The opinion of the court was delivered by: Royce C. Lamberth Chief Judge
This matter comes before the Court on defendant's motion  for summary judgment. Upon full consideration of the motion, plaintiff's opposition  thereto, defendant's reply  brief, the entire record herein, and applicable law, the Court finds that defendant's motion will be GRANTED for the reasons set forth below.
Defendant, the Office of Eddie Bernice Johnson, comes before this Court seeking summary judgment. In the underlying case before the Court, plaintiff, Ms. Howie, alleges violations of the Congressional Accountability Act of 1995 ("CAA"), which incorporates § 703 of the Civil Rights Act of 1964, on the basis that she was unlawfully terminated as a result of race and age discrimination. 2 U.S.C. § 1301; 42 U.S.C. § 2000e-2.
Plaintiff, an African American woman over the age of forty, worked as an Executive Assistant and Scheduler for defendant from February 2003 until June 2003. (Compl. ¶¶ 7, 14.) Representative Johnson, the first African American Congresswoman to ever be elected from Dallas, personally hired plaintiff for the position. (Id.) Before her employment with defendant, plaintiff worked as an Office Scheduler in the Office of Representative William Coyne for sixteen years. (Def.'s Mot. for Summ. J. at 2.) Plaintiff's primary duties included "scheduling the Congresswoman's committee meetings, office meetings, staff meetings, and constituent meetings; prioritizing the Congresswoman's scheduling requests in order to set her schedule; managing the Congresswoman's calendar; and coordinating the Congresswoman's activities throughout the day." (Id. at 5.) Though plaintiff asserts that she "always performed her duties . . . in a satisfactory manner," defendant contends that "problems with plaintiff's performance surfaced almost immediately" (Compl. ¶ 9; Def.'s Mot. for Summ. J. at 6.) However, plaintiff claims that she "never received any written performance review" or "communication . . . that [she] was performing her job in an unsatisfactory manner." (Compl. ¶¶ 9--10.)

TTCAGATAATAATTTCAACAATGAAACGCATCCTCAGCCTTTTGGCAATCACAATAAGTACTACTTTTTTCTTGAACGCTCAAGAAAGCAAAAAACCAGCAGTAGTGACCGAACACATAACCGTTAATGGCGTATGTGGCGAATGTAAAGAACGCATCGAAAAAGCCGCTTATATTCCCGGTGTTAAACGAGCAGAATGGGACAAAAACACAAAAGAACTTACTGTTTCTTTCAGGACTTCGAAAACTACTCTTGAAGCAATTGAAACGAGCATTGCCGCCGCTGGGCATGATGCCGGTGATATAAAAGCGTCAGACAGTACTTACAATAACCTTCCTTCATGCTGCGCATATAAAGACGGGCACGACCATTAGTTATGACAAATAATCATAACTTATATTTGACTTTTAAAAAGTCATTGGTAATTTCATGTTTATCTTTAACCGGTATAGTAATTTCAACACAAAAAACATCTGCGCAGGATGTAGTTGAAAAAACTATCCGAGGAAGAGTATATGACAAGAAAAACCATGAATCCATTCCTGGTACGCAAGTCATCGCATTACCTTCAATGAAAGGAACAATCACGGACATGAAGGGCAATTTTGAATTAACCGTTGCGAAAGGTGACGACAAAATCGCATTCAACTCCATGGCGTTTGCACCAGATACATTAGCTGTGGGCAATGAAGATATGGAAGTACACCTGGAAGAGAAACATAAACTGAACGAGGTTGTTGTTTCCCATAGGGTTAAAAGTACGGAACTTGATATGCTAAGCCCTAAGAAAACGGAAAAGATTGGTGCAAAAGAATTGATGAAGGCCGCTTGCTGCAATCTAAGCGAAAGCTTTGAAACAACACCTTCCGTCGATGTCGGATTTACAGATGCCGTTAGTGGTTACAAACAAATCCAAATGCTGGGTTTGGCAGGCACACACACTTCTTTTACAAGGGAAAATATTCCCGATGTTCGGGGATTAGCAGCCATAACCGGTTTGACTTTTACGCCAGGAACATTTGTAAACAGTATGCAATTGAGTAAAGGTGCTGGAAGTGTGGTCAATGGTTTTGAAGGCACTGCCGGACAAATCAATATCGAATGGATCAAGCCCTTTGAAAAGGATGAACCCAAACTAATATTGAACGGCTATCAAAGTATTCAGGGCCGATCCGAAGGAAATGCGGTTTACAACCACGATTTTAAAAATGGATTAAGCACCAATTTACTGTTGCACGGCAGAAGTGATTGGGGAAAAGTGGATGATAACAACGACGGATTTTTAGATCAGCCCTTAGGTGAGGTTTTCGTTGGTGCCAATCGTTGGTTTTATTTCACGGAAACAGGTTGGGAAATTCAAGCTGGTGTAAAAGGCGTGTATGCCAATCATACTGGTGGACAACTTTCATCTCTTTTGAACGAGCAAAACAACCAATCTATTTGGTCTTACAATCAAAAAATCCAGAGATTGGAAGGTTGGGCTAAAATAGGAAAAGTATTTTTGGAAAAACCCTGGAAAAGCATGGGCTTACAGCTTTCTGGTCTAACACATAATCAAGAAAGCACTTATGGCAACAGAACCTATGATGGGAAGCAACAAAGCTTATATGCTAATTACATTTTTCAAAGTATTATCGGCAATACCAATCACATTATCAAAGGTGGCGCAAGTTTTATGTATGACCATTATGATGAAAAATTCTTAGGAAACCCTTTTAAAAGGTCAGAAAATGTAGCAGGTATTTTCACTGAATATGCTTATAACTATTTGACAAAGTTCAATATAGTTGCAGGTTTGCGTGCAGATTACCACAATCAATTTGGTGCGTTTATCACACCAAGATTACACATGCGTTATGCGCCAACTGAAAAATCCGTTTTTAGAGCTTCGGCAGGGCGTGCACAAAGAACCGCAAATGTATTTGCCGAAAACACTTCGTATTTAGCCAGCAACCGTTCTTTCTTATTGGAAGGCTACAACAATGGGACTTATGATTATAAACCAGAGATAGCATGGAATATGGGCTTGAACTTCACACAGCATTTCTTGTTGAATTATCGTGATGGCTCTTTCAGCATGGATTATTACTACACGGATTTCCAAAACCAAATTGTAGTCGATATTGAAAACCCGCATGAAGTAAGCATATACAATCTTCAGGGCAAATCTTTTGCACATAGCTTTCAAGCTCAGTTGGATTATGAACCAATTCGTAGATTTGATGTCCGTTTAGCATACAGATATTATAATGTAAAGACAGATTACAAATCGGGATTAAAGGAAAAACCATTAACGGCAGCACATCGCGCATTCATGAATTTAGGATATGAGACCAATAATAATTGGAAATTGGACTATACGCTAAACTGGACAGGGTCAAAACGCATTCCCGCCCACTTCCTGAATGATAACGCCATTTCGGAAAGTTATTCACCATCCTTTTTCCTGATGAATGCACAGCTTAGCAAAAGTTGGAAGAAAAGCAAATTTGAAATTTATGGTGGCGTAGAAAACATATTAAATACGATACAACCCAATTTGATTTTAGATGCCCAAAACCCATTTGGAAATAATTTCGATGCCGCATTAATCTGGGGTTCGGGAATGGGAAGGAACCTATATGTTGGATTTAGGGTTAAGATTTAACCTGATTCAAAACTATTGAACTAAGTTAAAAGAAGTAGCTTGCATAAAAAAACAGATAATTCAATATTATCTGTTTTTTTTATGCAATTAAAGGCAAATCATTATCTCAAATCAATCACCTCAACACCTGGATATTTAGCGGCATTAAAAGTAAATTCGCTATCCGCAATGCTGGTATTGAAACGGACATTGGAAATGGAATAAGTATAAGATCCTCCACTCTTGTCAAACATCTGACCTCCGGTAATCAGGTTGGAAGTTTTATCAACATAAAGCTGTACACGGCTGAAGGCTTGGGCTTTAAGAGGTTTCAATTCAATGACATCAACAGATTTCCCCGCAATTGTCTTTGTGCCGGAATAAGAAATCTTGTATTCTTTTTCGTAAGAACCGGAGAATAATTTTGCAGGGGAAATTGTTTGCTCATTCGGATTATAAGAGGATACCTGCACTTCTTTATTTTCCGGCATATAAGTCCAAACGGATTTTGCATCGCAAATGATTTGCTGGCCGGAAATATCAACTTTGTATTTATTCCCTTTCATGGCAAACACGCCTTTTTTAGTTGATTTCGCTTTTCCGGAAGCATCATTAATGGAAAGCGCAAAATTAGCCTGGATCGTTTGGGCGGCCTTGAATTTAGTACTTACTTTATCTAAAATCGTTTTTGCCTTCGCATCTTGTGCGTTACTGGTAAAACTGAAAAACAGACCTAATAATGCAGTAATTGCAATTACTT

The Congresswoman's district is "racially, ethnically, and economically diverse," and Rep. Johnson prefers to maintain a diverse office to reflect her constituency. (Id. at 4; Johnson Dep., Ex. 2 to Def.'s Mot. for Summ. J. at 139.) Rep. Johnson admits to being "an Affirmative Action person" when there is "an opportunity,  enough applications and  a certain minority." (Johnson Dep., Ex. 2 to Def.'s Mot. for Summ. J. at 43, 139.) After losing an Asian American member of her staff in August 2002, Rep. Johnson told her former Chief of Staff that "when [there is] an opening and . . . applications come in, if [there] happens to be one that is an Asian . . . then [she would] like that [application] to be considered." (Id. at 44--45.) Plaintiff was terminated in June 2003, nearly ten months after the Congresswoman's statement, and was replaced by an Asian American woman under the age of forty.